The thing about writing a book is it's a long process. Giving the writer (moi) a lot of time to think and divert themselves from actually writing the damn book. Which leads to ruminating on insecurities and failures. After all, I got rejected from every agent and then every publisher I queried for my first book. EVERY. SINGLE. ONE. And I'll probably never even break even on the book I self published and fronted the cost for. So, why am I writing a second one? Maybe I'd be better article writer. That's probably it. I should do that. Which is how I came to obsess over writing inspirational articles for an on-line magazine. Not that I wanted to be an article writer. I just wanted a little damn success. Just a taste. And a clear direction of where I should be going wouldn't hurt either. Some kind of validation that I wasn't the epic failure that I'd convinced myself I was.
I'd had two articles published already. And with my third rejected, I decided the 4th attempt would be my last effort. (Although I tend to lie to myself...so last effort means more like "last effort for an undetermined temporary amount of time that's not yet determined until I swirl back through this entire conundrum yet again like I'm on the spin cycle in a washing machine".) What could I possibly write that would be true to the self deprecative person I am while also trying to be inspiring and give the magazine what they want? Which honestly, I'm not even sure exactly what that is. And writing is so subjective it all depends on who reads it whether is a success or a failure. That's it! Failure. I'll write about failure. Something I know all too intimately.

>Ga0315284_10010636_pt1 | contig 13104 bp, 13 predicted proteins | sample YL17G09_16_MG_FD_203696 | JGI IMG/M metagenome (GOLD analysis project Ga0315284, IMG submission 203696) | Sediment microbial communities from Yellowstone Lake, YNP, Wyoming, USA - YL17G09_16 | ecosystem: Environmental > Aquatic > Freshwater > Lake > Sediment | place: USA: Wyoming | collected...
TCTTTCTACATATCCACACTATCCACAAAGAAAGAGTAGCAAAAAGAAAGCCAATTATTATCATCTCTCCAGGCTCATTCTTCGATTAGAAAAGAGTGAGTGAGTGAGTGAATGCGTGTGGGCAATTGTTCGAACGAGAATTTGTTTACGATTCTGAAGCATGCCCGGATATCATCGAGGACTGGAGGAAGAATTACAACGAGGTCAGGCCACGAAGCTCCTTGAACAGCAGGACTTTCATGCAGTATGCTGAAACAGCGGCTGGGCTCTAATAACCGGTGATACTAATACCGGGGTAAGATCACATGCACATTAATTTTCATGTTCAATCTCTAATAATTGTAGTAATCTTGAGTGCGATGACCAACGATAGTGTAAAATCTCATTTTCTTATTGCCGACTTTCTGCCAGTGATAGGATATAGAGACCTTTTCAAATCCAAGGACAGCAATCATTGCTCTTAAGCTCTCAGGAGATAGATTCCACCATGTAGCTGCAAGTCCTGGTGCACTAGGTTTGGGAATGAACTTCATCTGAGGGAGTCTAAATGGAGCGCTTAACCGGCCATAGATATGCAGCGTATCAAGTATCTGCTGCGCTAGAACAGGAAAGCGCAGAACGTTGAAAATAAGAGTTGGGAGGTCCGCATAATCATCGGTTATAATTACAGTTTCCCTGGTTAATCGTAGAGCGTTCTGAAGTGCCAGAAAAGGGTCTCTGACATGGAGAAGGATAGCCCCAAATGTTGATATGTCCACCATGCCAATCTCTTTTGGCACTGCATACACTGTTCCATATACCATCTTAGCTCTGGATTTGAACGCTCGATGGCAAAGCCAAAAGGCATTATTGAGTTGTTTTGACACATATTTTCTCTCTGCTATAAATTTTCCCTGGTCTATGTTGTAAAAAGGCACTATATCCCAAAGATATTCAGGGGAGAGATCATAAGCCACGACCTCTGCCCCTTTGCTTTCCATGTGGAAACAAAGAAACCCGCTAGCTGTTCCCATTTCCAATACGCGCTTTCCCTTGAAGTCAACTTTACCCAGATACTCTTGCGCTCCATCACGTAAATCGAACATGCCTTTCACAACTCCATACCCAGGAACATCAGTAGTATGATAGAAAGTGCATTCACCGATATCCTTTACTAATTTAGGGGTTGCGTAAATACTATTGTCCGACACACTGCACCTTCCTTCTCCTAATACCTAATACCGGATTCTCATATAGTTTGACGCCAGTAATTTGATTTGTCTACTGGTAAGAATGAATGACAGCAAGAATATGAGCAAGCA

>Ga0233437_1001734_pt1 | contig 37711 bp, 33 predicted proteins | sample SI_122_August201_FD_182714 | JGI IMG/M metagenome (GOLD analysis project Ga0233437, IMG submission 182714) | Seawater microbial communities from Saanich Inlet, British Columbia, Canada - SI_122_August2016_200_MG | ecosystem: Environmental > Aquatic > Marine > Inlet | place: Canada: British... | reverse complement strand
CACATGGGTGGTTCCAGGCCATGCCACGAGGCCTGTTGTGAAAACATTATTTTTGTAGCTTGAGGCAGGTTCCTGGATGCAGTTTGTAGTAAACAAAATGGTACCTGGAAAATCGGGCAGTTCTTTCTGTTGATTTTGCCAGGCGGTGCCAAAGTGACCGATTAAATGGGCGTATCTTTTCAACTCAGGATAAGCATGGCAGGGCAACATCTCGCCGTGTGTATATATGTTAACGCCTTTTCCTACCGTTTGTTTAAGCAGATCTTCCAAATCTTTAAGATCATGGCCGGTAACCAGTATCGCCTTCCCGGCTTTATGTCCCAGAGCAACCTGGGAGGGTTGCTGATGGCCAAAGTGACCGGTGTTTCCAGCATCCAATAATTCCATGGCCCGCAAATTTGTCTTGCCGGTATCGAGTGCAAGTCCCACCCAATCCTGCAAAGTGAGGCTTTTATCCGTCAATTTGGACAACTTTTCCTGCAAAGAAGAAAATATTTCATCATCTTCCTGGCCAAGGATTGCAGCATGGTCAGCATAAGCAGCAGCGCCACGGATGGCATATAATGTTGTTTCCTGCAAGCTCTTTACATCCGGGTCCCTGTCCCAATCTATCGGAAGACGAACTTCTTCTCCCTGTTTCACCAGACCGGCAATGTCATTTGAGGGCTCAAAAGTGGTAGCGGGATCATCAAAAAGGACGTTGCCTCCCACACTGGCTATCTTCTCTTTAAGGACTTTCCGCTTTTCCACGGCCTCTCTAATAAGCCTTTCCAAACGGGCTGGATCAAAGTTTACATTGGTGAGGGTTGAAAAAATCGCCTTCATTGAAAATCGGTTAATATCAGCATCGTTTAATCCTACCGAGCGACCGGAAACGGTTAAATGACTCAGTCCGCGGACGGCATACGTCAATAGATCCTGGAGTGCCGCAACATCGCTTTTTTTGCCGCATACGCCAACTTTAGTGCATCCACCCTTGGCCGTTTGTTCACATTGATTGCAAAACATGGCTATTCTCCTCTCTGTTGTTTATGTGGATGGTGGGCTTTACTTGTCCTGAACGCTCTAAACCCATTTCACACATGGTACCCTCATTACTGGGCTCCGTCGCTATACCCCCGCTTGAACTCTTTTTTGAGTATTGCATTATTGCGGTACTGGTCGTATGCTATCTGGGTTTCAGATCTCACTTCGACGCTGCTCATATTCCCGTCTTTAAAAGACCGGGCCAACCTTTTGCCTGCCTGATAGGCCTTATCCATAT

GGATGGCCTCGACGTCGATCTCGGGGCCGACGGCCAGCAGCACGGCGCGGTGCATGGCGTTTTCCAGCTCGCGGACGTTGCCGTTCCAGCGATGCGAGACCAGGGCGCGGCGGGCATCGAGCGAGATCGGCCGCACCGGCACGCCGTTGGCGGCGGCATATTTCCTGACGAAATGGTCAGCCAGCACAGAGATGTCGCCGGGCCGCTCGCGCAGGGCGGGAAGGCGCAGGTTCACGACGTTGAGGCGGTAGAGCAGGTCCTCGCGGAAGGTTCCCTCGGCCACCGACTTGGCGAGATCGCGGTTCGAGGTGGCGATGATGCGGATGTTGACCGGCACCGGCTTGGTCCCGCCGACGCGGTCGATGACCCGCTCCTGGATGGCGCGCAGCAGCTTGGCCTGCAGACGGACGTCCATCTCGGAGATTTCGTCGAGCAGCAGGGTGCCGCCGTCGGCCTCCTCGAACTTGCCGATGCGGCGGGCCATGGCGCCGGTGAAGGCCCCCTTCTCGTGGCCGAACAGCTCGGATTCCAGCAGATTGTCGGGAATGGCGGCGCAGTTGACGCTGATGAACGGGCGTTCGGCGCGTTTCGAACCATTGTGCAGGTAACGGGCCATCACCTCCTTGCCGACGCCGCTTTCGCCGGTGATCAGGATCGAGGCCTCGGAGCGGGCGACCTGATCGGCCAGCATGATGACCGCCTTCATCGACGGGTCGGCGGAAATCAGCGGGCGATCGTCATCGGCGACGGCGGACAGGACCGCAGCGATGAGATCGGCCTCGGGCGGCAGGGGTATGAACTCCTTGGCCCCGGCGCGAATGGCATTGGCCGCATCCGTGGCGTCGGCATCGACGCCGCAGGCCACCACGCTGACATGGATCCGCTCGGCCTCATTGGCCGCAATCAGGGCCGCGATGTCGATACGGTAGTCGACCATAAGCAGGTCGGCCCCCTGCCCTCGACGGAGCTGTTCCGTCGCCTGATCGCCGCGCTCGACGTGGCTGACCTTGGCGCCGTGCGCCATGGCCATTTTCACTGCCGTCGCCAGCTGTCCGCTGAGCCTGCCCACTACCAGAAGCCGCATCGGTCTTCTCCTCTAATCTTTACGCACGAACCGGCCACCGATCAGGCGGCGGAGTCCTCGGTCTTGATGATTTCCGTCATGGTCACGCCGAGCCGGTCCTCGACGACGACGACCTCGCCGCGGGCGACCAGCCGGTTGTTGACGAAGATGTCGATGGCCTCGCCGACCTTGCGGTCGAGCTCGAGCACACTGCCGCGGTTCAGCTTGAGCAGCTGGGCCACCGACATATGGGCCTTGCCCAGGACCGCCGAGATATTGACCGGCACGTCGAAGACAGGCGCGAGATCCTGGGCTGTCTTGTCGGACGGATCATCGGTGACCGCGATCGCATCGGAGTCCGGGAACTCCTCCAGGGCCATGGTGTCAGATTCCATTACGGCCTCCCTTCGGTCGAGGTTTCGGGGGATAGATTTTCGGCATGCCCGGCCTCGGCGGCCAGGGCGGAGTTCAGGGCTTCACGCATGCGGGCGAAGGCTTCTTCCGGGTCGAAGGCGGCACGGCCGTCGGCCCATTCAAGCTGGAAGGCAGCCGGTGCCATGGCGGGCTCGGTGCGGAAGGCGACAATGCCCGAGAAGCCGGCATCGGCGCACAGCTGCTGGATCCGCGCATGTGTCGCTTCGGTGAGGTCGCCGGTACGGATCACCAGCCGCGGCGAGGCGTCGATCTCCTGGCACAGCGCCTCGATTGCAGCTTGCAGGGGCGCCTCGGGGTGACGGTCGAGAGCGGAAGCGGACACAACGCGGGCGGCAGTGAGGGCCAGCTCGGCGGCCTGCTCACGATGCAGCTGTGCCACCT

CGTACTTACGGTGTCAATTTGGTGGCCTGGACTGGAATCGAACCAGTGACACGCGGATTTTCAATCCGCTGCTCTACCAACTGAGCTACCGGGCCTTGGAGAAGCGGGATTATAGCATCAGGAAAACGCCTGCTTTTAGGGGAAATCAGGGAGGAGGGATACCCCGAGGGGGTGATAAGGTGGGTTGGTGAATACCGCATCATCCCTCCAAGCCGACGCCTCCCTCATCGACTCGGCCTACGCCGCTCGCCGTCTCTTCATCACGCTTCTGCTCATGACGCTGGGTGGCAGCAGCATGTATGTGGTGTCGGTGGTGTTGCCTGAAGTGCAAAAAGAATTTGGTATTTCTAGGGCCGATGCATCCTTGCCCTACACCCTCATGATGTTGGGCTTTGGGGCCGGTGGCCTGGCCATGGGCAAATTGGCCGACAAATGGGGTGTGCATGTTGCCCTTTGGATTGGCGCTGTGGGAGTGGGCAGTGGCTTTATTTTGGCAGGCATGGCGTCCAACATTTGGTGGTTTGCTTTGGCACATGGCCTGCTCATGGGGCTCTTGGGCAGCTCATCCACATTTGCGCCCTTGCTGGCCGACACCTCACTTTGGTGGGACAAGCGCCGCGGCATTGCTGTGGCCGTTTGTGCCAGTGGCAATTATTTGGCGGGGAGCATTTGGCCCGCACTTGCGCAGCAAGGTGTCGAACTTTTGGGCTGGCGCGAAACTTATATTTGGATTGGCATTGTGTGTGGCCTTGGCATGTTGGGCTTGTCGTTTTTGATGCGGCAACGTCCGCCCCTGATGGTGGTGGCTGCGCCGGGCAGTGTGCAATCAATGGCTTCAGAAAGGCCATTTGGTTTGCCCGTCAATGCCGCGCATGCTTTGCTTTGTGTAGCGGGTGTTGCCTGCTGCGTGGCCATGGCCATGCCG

Here was my submission:
If there’s one thing I really excel at it’s failing. I have tons of experience. And while failing isn’t hard to do at all, because everyone fails at something at some point, becoming a successful failure is actually a lot of hard work. Which is the bad news. However, the good news is learning to become a successful failure can lead to becoming a success. I know it sounds counter intuitive, but it’s true!
Successful failures take risks even though it means they might fail. Having the courage to try something new and risk possible (sometimes even public) embarrassment in the process is often the most difficult step, but also the most important. Plus, opening up to new opportunities can be it’s own reward. In my late thirties I watched a tv program about roller derby and made a promise to myself that if I ever got the chance, I’d give it a try. The next month there was a roller derby bout in my hometown and I went to watch the action. The next week I went to the league’s open recruitment night and actually became part of the action when I signed up.